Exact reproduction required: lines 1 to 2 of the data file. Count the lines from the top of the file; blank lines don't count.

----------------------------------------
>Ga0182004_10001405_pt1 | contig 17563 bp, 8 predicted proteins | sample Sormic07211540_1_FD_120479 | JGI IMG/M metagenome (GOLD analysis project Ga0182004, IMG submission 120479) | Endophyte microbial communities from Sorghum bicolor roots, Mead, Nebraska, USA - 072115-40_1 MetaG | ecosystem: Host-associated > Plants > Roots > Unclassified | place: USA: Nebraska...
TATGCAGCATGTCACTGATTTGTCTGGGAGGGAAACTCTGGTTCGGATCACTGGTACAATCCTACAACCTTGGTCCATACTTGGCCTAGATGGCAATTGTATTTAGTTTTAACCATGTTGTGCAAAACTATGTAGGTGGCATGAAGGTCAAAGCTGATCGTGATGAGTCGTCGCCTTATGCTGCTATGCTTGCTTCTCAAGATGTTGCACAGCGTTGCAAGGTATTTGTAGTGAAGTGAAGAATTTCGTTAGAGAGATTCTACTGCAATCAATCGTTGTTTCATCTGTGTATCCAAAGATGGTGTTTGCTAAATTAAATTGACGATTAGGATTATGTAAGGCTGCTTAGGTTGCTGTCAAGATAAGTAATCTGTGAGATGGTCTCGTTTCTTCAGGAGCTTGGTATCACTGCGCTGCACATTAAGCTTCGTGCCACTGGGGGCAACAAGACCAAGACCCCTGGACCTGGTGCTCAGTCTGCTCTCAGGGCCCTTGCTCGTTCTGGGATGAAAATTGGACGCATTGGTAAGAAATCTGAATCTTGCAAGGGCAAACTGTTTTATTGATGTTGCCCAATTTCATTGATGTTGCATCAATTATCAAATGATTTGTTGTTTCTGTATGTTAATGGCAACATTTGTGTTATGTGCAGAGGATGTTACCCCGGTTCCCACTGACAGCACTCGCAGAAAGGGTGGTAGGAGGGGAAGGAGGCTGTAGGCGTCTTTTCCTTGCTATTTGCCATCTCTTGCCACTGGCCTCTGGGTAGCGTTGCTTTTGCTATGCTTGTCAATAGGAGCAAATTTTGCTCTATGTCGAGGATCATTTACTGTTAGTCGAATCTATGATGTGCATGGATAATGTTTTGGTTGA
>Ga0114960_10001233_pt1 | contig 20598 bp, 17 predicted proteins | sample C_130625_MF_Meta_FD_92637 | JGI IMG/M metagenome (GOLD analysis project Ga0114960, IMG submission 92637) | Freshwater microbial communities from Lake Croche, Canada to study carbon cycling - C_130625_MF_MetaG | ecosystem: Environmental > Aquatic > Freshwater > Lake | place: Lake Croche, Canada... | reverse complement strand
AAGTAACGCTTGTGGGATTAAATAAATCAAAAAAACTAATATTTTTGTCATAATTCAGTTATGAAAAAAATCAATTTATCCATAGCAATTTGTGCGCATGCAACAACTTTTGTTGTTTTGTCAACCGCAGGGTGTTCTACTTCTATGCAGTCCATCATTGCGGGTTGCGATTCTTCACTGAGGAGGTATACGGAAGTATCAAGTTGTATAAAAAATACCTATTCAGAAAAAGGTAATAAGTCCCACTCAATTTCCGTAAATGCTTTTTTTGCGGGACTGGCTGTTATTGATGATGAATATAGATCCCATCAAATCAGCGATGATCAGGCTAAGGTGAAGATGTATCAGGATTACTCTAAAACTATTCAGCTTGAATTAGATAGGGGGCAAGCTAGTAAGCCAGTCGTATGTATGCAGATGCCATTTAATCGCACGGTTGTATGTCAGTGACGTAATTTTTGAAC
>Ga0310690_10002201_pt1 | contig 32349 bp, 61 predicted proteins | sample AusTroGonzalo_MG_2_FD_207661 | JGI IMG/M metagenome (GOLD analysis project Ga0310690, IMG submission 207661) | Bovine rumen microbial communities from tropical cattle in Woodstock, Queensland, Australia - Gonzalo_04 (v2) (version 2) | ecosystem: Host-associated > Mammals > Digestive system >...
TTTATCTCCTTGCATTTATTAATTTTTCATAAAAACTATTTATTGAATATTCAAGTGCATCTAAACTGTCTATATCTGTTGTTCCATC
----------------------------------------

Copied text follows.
>Ga0182004_10001405_pt1 | contig 17563 bp, 8 predicted proteins | sample Sormic07211540_1_FD_120479 | JGI IMG/M metagenome (GOLD analysis project Ga0182004, IMG submission 120479) | Endophyte microbial communities from Sorghum bicolor roots, Mead, Nebraska, USA - 072115-40_1 MetaG | ecosystem: Host-associated > Plants > Roots > Unclassified | place: USA: Nebraska...
TATGCAGCATGTCACTGATTTGTCTGGGAGGGAAACTCTGGTTCGGATCACTGGTACAATCCTACAACCTTGGTCCATACTTGGCCTAGATGGCAATTGTATTTAGTTTTAACCATGTTGTGCAAAACTATGTAGGTGGCATGAAGGTCAAAGCTGATCGTGATGAGTCGTCGCCTTATGCTGCTATGCTTGCTTCTCAAGATGTTGCACAGCGTTGCAAGGTATTTGTAGTGAAGTGAAGAATTTCGTTAGAGAGATTCTACTGCAATCAATCGTTGTTTCATCTGTGTATCCAAAGATGGTGTTTGCTAAATTAAATTGACGATTAGGATTATGTAAGGCTGCTTAGGTTGCTGTCAAGATAAGTAATCTGTGAGATGGTCTCGTTTCTTCAGGAGCTTGGTATCACTGCGCTGCACATTAAGCTTCGTGCCACTGGGGGCAACAAGACCAAGACCCCTGGACCTGGTGCTCAGTCTGCTCTCAGGGCCCTTGCTCGTTCTGGGATGAAAATTGGACGCATTGGTAAGAAATCTGAATCTTGCAAGGGCAAACTGTTTTATTGATGTTGCCCAATTTCATTGATGTTGCATCAATTATCAAATGATTTGTTGTTTCTGTATGTTAATGGCAACATTTGTGTTATGTGCAGAGGATGTTACCCCGGTTCCCACTGACAGCACTCGCAGAAAGGGTGGTAGGAGGGGAAGGAGGCTGTAGGCGTCTTTTCCTTGCTATTTGCCATCTCTTGCCACTGGCCTCTGGGTAGCGTTGCTTTTGCTATGCTTGTCAATAGGAGCAAATTTTGCTCTATGTCGAGGATCATTTACTGTTAGTCGAATCTATGATGTGCATGGATAATGTTTTGGTTGA